Last Updated on January 1, 2020 by Sagar Aryal
Pathogenesis of Gardenerella vaginalis
A. Adherence of G. vaginalis to Host Epithelium: Initial Steps in Invasion
- The initial steps of establishing infection include adherence to host receptor sites, production of cytotoxic substances specific for host cells, and biofilm formation.
- vaginais produces vaginolysin, a cholesterol-dependent cytolysin, for human cells and encodes a pore-forming toxin that binds to the CD59 human complement regulatory molecule.
- This cytotoxin assists in the initial adherence of G. aginalis to the host epithelial cells.
- G. vaginalis demonstrates three virulence factors; vaginolysin, biofilm formation by action of sialidase activity and cytotoxin and suggested that the other organisms may be relatively avirulent opportunists that colonize after initiation of infection by G. vaginalis.
- G. vaginalis has the greatest capacity to adhere to epithelial cells in the presence of Lactobacillus crispatus.
B. Mechanism of infection
- Subsequent to initial adherence to the host cell, the invading bacteria multiply and may produce a biofilm community as a means of future survival.
- Production of biofilm is critical to the survival of G. vaginalis in the vagina.
- Sialidase, which is produced by some strains of G.vaginalis, may enhance production of biofilm through its mucinase activity.
- Biofilms of G. vaginalis is tolerant to lactic acid and hydrogen peroxide produced by lactobacilli.
- Once this critical mass of bacteria is present, quorum sensing or bacterial potential, which is then suitable for the overgrowth of strict anaerobes, normally present in very low numbers.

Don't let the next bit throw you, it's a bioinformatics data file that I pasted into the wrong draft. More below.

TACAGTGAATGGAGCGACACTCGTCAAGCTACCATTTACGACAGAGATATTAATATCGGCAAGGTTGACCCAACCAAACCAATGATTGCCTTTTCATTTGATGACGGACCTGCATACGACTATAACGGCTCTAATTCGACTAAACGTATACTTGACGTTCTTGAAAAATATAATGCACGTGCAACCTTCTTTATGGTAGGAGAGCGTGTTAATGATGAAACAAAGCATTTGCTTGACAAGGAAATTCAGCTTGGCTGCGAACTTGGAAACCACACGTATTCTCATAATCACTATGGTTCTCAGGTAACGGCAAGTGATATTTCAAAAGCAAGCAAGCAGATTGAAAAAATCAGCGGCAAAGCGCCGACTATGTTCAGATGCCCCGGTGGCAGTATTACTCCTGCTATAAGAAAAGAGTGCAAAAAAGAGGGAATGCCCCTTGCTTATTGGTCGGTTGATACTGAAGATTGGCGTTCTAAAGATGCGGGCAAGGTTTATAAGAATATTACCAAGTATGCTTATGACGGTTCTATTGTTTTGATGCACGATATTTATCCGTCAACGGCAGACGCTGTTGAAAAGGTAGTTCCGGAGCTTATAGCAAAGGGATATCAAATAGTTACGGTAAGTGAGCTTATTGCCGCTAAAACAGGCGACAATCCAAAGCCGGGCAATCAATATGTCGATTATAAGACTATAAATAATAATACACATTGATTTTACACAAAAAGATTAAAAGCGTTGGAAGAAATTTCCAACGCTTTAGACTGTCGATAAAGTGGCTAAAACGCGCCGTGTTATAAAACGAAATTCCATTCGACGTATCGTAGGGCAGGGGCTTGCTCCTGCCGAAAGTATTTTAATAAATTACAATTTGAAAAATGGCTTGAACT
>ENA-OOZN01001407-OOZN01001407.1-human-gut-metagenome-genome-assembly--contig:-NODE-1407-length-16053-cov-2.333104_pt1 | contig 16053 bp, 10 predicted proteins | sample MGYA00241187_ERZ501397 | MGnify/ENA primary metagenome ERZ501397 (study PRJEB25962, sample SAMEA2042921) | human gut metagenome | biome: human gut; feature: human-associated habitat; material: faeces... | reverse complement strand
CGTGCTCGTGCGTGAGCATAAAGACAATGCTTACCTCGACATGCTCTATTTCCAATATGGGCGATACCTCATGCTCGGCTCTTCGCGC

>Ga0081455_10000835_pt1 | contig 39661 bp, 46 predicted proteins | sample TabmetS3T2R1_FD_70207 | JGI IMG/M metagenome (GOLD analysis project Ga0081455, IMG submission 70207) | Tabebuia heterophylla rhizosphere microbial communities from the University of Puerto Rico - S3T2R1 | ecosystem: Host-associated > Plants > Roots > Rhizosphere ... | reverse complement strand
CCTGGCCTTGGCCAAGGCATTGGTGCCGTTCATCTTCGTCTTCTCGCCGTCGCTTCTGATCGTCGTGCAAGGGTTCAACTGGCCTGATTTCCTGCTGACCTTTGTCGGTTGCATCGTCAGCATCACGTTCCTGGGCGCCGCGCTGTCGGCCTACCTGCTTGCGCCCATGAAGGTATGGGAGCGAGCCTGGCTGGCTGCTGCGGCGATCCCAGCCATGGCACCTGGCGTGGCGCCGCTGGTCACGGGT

- In addition, G. vaginalis is a proteolytic bacterium that produces amino acids through its metabolism. It has been shown that Prevotella bivia, a strict anaerobe, uses amino acids as its fuel source and as a result produces ammonia, which in turn is used by G. vaginalis.
- A symbiotic relationship between vaginalis and strict anaerobes is another mechanism whereby G. vaginalis enhances the growth of anaerobes in the vagina.
- This symbiotic relationship with the production of ammonia would cause a shift to a more alkaline pH, which is not suitable for to lactobacilli and enhance greater multiplication or presence of G. vaginalis and other anaerobes which leads to bacterial vaginosis.
Clinical manifestation of Gardenerella vaginalis
- Bacterial vaginosis (BV) is an abnormal vaginal condition that is characterized by vaginal discharge and results from an overgrowth of atypical bacteria in the vagina. It is not a true bacterial infection but rather an imbalance of the bacteria that are normally present in the vagina.
- Anaerobic organisms, including Prevotella spp., Porphyromonas spp., Bacteroides spp., Peptostreptococcus spp., Mobiluncus spp, Mycoplasma spp., Fusobacterium and Eubacterium as well as G. vaginalis, seems to contribute to the pathology of BV.
- The infection typically occurs in sexually active women.
- Clinical features of bacterial vaginosis include
- Offensive vaginal discharge
- High ph more than 4.5
- Perivaginal irritation (itching around the outside of the vagina)
- A thin white or gray vaginal discharge
- A strong fish-like odor (the vaginal discharge and odor are often more noticeable after sexual intercourse)
- Pain, itching, or burning in the vagina
- Burning when urinating/painful urination
- abdominal discomfort